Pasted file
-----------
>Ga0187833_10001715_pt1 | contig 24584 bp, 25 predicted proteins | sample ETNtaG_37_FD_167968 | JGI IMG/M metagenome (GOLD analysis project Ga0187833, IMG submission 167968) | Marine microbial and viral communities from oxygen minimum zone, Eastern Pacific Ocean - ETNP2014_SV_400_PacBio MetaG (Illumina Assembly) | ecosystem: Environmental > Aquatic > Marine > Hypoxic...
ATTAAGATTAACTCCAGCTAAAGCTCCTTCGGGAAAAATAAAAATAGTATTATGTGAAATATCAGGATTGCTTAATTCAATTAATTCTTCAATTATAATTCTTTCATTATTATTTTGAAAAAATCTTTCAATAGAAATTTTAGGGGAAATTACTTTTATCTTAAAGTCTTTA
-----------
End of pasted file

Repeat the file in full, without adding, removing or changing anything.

>Ga0187833_10001715_pt1 | contig 24584 bp, 25 predicted proteins | sample ETNtaG_37_FD_167968 | JGI IMG/M metagenome (GOLD analysis project Ga0187833, IMG submission 167968) | Marine microbial and viral communities from oxygen minimum zone, Eastern Pacific Ocean - ETNP2014_SV_400_PacBio MetaG (Illumina Assembly) | ecosystem: Environmental > Aquatic > Marine > Hypoxic...
ATTAAGATTAACTCCAGCTAAAGCTCCTTCGGGAAAAATAAAAATAGTATTATGTGAAATATCAGGATTGCTTAATTCAATTAATTCTTCAATTATAATTCTTTCATTATTATTTTGAAAAAATCTTTCAATAGAAATTTTAGGGGAAATTACTTTTATCTTAAAGTCTTTA